Tuesday, August 02, 2011

FO: Colette Ginger in UV Light

I have a Ginger skirt! (Insert parade of cartwheeling cheerleaders here.)





The first thing you need to know about this project is that it is a lucky fluke.
By rights, you ought to be looking at a crumpled heap of fabric at the bottom of my wheelie bin, as I sob in the bog.



Fact One: I had less than a yard of fabric and a pattern recommended for 1 1/2 yards.

Fact Two: I cut out a Size 2, despite measuring in at 4.

Fact Three: I totally disregarded the instructions concerning something called an "invisible zipper".

Fact Four: I didn't even try it on until I had snipped the last stray thread and put the sewing machine away.



This is what Colette Ginger looks like on 85cm of fabric. I cut a size 2 because that was the biggest size I could squeeze into the space available.


I cut it out and sewed the first few seams on holiday. But I had to stop when I discovered there was no iron to fuse the interfacing to the waistband.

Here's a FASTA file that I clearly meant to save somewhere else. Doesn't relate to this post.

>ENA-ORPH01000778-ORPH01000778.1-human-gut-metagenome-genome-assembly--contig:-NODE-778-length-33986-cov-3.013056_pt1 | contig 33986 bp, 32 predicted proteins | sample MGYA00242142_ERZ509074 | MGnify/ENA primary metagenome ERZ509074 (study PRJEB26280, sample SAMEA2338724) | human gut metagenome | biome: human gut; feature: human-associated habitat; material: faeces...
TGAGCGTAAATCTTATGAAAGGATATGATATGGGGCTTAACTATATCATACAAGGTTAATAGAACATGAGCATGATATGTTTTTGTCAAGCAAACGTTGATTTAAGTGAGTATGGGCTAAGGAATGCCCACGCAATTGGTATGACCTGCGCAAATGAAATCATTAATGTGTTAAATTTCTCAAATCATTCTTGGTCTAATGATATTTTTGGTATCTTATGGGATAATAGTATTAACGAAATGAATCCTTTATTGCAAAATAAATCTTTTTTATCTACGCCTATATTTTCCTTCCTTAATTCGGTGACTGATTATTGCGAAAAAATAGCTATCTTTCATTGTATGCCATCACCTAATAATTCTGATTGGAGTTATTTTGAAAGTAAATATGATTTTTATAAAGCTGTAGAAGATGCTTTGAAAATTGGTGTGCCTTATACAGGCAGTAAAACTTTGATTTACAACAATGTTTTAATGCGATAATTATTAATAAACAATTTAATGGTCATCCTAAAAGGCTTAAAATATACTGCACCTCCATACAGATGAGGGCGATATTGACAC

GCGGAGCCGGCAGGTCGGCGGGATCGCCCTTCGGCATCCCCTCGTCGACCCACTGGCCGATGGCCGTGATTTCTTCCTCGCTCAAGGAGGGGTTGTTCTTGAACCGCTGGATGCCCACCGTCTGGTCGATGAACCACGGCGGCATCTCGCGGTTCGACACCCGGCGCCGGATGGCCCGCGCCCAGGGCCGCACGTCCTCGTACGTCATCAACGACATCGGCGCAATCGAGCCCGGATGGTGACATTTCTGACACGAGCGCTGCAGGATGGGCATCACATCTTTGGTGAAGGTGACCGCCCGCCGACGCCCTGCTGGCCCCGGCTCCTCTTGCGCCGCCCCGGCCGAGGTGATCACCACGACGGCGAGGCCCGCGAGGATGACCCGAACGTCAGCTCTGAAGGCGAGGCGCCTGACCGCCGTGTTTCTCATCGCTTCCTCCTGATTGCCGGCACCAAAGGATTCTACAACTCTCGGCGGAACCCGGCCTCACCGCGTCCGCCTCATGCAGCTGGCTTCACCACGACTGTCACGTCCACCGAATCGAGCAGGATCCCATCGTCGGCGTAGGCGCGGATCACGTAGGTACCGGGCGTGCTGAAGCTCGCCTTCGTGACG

Stats:

Pattern: Colette 1016, Ginger. I made View 1 in Size 2 (but took 1 cm seams to hedge my bets!)Fabric: 85cm of cotton corduroy from Edinburgh Fabrics, bought a year ago to make a pair of baby dungarees. It is a lovely quality of fabric. The colour is best described as "ultraviolet" - a very light lavender blue, which in my opinion looks amazing in North light. The Girl will hate it: I am prepared for this ;)



Other notions: a 10 inch zip, because the shop didn't have a 9-incher, and a length of Liberty-print bias binding leftover from my 50's twinset.

The Sewing Experience:

I was so keen to get on with stitching, that I couldn't be bothered booting up the laptop to find out how to install an invisible zipper.


As a result, the subsequent instructions to finish the waistband made no sense to me whatsoever. The phrase "counter-intuitive" is guaranteed to bring me out in a rash, so I just carried on and sewed the skirt "as usual". And I had to think about it.



For this reason, I would question the grading of this pattern as suitable for a "Beginner". Though... perhaps a beginner would be less arrogant and would take the time to check the web as instructed... and therefore find the process a total breeze.

But I don't have a special "invisible zip foot" so I saw no point in confusing myself.

Shrug.

The cord had a tendency to fray, so I used bias binding to face the hem. This also allowed me to turn it up by only 1 cm.

It is interesting to note that this skirt is considerably shorter in its smallest sizes. If you are tall and slim, take care to check the length before you start. As it happens, I think this length is just right for me... but I am only 5 foot 3, so beware!



Verdict?


I love it to bits!